In conclusion, our results show that genistein up-regulates miR-574-3p expression which targets several cell signaling pathways. These findings enhance our understanding of how genistein regulates miRNA expression in PCa.

Materials and Methods

Clinical Prostate Specimens

All tissue slides were reviewed by a board certified pathologist for the identification of PCa foci as well as adjacent normal glandular epithelium. All cancer patients had elevated levels of prostate specific antigen (PSA) and had undergone radical prostatectomy from 1998 to 2004. The patient’ demographics are shown in Table 2. Written informed consent was obtained from all patients and the study was approved by the UCSF Committee on Human Research (Approval number: H9058-35751-01).

Cell Culture

Human PCa cell lines, PC3 and DU145 and a non-malignant epithelial prostate cell line, RWPE-1, were purchased from The American Type Culture Collection (Manassas, VA, USA). PCa cell lines were cultured in RPMI 1640 medium supplemented with 10% fetal bovine serum (FBS) in a humidified atmosphere of 5% CO2 and 95% air at 37°C. RWPE-1 cells were cultured in keratinocyte growth medium supplemented with 5 ng/mL human recombinant epidermal growth factor and 0.05 mg/mL bovine pituitary extract (Invitrogen, Carlsbad, CA, USA). Subconfluent cells (60%–70% confluent) were treated with genistein (25 µmol/L and 50 µmol/L; Sigma, St Louis, MO, USA) dissolved in dimethylsulfoxide and cells treated with vehicle (dimethylsulfoxide) served as control. Media and genistein were changed every day and cells were grown for 4 days.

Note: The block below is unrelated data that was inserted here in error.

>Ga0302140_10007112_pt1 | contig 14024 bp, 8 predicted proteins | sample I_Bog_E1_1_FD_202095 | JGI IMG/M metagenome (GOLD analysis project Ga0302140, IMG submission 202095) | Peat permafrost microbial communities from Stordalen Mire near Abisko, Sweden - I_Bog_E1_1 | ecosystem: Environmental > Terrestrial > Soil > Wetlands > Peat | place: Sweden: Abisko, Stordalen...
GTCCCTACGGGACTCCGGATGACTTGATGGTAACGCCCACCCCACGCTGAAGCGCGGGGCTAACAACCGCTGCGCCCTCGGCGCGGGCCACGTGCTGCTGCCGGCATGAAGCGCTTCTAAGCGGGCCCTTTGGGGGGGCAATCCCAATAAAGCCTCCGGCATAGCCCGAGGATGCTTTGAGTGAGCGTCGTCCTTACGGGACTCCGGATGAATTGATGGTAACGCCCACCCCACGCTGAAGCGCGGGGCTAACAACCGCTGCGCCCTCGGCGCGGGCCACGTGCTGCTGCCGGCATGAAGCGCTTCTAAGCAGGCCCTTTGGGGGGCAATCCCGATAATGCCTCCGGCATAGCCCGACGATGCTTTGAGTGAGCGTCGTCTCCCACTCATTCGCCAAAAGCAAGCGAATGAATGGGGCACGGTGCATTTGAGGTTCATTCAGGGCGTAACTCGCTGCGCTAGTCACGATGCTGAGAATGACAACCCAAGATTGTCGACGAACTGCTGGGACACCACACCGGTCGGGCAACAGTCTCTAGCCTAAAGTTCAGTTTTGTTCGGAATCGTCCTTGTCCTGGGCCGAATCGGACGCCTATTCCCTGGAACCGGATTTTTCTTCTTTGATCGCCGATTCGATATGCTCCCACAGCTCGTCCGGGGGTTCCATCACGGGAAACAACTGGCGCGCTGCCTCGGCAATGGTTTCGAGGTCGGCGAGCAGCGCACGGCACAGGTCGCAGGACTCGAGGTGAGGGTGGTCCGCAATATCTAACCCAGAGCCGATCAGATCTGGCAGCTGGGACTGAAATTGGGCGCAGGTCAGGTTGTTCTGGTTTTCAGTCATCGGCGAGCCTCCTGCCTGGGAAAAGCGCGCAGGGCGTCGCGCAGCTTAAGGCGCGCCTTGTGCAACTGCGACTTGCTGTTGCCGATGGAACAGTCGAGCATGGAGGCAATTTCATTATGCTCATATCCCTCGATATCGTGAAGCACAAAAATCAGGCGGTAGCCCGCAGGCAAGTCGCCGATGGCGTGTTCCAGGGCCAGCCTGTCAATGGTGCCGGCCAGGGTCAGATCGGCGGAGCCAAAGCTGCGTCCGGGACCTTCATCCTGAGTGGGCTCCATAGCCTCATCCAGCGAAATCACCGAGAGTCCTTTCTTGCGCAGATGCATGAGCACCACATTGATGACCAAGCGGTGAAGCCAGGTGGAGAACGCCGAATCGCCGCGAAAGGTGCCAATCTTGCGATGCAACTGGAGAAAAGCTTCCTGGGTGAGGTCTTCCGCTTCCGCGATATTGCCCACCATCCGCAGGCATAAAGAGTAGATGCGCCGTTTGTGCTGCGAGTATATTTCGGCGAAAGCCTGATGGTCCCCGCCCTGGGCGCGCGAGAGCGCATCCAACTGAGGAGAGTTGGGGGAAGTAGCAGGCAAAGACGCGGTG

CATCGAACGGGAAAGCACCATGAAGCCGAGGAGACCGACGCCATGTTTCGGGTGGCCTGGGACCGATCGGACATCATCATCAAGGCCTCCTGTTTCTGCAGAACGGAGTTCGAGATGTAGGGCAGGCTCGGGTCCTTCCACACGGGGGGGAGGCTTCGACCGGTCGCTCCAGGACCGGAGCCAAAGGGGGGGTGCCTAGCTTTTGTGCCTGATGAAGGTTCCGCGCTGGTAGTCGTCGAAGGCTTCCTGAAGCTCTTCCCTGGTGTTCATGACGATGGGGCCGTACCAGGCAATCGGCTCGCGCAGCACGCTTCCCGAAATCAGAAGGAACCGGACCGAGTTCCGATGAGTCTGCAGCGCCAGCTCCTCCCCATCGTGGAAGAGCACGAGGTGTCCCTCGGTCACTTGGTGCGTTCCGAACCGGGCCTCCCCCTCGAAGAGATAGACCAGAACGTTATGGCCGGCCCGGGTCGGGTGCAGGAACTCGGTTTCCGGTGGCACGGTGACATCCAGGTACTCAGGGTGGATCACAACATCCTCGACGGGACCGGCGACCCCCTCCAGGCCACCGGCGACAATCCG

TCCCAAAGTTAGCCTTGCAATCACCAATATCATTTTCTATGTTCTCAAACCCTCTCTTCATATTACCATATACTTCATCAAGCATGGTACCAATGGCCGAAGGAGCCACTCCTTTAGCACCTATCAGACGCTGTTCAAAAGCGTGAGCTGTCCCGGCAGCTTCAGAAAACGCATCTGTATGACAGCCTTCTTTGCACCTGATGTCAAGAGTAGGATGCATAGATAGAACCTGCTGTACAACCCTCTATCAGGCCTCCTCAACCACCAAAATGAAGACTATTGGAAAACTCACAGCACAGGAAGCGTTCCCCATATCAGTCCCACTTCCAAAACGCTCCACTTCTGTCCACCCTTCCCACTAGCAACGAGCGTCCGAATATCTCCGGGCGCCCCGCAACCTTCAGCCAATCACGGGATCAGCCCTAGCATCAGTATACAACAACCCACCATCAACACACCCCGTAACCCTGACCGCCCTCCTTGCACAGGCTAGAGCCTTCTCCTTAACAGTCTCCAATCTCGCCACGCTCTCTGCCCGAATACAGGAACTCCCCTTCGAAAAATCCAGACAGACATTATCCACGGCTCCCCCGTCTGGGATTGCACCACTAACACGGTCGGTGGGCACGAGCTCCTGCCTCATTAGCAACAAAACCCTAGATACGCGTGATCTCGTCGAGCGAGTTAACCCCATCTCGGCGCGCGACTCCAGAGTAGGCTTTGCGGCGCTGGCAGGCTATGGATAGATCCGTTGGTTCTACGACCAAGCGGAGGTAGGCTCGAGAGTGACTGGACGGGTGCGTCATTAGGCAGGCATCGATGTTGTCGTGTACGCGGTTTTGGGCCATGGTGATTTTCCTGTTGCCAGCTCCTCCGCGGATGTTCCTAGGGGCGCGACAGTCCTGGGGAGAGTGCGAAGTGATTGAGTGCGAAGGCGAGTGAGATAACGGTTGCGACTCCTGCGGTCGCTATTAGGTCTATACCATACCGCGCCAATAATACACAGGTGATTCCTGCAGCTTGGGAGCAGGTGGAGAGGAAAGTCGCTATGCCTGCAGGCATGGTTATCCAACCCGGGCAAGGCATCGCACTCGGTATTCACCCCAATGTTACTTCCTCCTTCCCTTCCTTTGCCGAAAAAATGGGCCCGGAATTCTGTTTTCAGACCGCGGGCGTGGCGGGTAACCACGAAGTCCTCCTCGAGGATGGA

RNA Extraction

RNA was extracted from FFPE human samples using a miRNeasy formalin-fixed paraffin-embedded kit (Qiagen, Valencia, CA, USA) after microdissection. To digest DNA, the Qiagen RNase-Free DNase kit was used. Total RNA was also extracted from PCa cell lines and a non-malignant epithelial prostate cell line using a miRNeasy mini kit (Qiagen) according to the manufacturer’s instructions.

microRNA Microarray

For miRNA microarray, total RNA was extracted from PC3 cells treated with genistein using a miRNeasy Mini Kit. The miRNA microarray analysis was carried out and analyzed by a commercial company (Phalanx Biotech, Belmont, CA, USA) using the human v3 miRNA OneArray platform that is designed to contain 100% of miRBase Sequence Database Release 17.0.

Quantitative Real-time PCR